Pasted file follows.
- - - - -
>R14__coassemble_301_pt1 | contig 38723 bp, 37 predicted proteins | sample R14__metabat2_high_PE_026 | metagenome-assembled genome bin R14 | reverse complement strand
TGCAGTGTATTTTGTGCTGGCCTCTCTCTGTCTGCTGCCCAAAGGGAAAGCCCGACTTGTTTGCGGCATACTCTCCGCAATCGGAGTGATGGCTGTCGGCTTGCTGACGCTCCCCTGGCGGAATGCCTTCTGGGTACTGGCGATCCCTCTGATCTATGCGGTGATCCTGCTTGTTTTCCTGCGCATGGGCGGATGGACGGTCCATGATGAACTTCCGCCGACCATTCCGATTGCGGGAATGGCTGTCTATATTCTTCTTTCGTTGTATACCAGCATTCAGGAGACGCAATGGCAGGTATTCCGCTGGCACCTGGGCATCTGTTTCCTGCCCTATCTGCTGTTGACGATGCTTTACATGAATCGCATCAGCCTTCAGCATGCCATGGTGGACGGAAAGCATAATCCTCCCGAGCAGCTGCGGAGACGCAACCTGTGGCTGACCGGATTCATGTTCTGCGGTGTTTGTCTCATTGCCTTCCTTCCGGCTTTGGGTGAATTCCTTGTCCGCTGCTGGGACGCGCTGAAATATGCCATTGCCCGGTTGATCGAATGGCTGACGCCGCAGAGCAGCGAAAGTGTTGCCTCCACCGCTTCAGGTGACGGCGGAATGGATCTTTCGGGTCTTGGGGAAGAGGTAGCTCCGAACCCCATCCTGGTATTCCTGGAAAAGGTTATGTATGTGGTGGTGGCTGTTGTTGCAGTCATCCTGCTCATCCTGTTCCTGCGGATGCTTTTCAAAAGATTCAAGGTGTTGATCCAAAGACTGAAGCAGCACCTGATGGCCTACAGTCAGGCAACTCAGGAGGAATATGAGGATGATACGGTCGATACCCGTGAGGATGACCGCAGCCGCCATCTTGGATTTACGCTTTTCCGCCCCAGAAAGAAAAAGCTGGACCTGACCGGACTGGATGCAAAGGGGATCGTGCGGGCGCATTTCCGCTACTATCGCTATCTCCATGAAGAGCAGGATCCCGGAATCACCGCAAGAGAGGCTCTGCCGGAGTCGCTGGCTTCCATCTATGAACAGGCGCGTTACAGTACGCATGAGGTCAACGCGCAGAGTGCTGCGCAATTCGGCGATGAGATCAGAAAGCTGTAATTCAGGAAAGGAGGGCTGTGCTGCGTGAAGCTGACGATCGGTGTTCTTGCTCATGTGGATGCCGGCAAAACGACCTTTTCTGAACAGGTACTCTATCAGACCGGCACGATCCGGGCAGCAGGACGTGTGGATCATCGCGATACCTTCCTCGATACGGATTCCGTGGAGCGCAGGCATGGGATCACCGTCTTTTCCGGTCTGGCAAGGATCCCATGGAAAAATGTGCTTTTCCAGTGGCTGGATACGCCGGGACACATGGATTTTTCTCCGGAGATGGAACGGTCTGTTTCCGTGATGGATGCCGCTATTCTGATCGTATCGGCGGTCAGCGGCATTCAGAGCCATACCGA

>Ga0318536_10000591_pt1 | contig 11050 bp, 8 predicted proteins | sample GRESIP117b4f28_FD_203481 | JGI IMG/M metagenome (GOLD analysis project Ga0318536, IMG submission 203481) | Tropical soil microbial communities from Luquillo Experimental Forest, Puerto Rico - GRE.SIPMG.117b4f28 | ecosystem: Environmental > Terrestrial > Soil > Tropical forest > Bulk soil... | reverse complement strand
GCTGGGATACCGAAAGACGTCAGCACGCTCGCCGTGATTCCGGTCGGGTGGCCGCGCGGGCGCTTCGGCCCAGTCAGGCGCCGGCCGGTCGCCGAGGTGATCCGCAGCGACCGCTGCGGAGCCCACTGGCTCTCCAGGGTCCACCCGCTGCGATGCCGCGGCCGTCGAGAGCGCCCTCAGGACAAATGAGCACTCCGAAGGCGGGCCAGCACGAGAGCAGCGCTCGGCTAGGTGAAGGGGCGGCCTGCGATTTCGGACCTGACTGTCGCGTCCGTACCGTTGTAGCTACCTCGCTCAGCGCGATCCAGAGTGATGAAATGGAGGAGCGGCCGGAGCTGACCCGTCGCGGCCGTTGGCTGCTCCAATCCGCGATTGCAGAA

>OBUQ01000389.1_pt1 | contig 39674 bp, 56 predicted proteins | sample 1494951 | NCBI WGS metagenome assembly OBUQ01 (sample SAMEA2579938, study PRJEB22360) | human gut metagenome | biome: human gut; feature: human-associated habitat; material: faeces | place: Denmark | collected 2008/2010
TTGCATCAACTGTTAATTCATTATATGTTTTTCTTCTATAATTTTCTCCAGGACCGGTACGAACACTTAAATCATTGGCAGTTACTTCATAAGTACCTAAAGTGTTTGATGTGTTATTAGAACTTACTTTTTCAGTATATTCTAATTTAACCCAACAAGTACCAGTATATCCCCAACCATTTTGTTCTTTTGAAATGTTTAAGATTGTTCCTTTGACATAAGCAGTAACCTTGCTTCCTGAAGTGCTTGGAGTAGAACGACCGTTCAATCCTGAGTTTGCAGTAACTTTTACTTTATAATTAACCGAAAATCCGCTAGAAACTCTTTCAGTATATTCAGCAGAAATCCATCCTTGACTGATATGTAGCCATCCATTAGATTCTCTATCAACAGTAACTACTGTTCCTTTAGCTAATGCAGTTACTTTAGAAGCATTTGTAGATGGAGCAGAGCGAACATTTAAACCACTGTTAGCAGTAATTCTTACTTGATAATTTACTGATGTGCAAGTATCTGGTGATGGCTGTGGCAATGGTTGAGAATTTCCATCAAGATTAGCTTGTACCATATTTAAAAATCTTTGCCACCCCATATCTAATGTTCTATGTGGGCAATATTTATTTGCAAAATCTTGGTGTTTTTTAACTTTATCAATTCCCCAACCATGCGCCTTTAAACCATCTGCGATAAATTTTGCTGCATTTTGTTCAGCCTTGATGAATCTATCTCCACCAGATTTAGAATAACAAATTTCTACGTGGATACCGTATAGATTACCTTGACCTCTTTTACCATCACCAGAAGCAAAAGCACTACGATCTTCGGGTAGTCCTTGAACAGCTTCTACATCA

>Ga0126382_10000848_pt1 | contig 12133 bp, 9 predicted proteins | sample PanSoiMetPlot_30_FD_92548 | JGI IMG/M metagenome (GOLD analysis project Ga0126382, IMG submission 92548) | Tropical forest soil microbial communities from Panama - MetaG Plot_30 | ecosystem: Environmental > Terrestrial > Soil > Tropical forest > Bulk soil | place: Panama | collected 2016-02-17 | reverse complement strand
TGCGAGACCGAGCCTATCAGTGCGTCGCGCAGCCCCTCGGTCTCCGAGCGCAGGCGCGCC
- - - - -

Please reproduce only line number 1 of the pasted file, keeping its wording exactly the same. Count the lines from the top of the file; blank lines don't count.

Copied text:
>R14__coassemble_301_pt1 | contig 38723 bp, 37 predicted proteins | sample R14__metabat2_high_PE_026 | metagenome-assembled genome bin R14 | reverse complement strand